How do you describe Fyodor Dostoyevsky's writing style (specifically in Crime and Punishment)?
Crime and Punishment, as N. N. Stvakhov, a contemporary of Dostovesky's has noted, is a "lament over the manner in which Russian youths were "victims of nihilistic ideas." From this lament, then,emanates Dostovesky's unique narrative. The point of view is what has been termed "subjective uncertainty" (enotes). In Chapter 1, for instance, in this third person subjective, the narrator offers the reader a share in Raskolnikov's psychological confusion as his perception of the spatial relationships of the alleys in St. Petersburg in the heat, and dust and his room are distorted by Raskolnikov's state of mind:
His garret was under the roof of a high, five-storied house and was more like a cupboard than a room.
And, in Chapter 6, the room is described as so small that "he could undo the latch without leaving the bed." Yet, in Chapter 7, as a sick Raskolnikov is visited by Nastasya, his maid, and Razumikhin, his friend who must duck to come in, and Zosimov, the doctor, along with the suitor of his sister, Luzhin, this "cabin" as Razumikhin calls it, somehow accomodates all these people.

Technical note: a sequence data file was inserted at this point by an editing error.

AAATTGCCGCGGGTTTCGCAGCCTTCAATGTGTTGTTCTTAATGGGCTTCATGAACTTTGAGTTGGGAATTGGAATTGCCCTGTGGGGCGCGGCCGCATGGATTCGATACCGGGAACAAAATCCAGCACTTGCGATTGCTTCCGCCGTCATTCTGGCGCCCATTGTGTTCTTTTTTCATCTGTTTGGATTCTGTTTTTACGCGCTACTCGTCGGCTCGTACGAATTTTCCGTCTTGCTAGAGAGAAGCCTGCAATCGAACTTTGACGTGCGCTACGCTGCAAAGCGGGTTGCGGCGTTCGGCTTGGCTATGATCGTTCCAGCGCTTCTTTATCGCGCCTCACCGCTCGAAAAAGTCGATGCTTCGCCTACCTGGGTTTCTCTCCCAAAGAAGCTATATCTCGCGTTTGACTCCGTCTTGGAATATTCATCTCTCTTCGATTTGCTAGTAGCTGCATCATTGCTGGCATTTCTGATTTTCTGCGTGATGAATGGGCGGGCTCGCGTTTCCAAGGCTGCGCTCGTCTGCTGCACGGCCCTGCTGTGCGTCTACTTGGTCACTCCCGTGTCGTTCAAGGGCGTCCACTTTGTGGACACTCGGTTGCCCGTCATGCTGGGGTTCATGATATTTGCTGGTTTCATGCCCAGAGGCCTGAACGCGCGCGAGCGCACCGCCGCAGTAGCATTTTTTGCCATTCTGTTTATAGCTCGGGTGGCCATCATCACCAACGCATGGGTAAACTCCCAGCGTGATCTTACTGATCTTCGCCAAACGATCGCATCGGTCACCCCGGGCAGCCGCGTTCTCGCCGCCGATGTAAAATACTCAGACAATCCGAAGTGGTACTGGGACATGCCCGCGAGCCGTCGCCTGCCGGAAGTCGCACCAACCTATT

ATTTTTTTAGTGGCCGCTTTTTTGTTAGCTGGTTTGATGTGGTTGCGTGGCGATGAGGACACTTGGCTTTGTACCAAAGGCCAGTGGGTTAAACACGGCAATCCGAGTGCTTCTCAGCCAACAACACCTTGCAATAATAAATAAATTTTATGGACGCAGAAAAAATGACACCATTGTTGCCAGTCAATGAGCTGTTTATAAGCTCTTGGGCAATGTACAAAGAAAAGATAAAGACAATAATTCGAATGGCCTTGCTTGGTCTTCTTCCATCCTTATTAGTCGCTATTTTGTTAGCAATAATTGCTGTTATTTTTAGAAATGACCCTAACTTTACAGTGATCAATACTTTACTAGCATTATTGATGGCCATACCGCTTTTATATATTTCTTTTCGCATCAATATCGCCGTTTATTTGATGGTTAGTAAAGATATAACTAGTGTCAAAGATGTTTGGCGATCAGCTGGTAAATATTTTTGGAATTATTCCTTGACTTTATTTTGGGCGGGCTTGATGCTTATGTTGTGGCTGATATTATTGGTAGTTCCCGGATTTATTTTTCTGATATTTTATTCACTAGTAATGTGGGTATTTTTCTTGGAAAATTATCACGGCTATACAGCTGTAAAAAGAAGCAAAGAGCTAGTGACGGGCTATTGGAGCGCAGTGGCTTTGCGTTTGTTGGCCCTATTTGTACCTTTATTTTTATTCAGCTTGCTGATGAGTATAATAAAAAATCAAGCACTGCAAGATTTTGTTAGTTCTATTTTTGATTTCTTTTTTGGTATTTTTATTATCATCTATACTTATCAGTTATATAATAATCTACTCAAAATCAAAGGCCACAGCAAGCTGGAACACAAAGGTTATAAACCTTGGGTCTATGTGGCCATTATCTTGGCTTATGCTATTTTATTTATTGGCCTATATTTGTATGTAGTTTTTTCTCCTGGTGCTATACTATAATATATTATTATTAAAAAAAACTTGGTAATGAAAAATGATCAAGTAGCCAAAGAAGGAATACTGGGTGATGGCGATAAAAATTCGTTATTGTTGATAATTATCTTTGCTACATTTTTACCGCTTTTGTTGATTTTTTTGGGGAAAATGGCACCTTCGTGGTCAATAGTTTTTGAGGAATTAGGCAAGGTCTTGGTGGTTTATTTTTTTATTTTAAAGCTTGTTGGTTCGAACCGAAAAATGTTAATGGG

Furthering Raskolnikov's inner confusion are both internal monologues and dialogues as he often "converses" with more than himself inwardly. For instance, after he reads a letter from his mother, he talks to Pulcheria, Dounia, and Sonia, and he has not even yet me Sonia; he merely has hear of her from Marmeladov, her father. Time, too, is interpreted by his consciousness. When, for instance, Raskolnikov prepares to kill the old woman in Part I, time seems almost nonexistent. Then as Raskolnikov undergoes his angst of conscience and he finally confesses to end his torture, time accelerates. Then, too, there are no events that are narrated objectively enough to form any reference points against which the reader can measure time.
Certainly, in Crime and Punishment, the different perspectives reflect the confusion of the times in which Dostovesky wrote his psychological novel, with ideas given meaning only when they are in dialogues with other ideas--Raskolnikov's or the narrator's.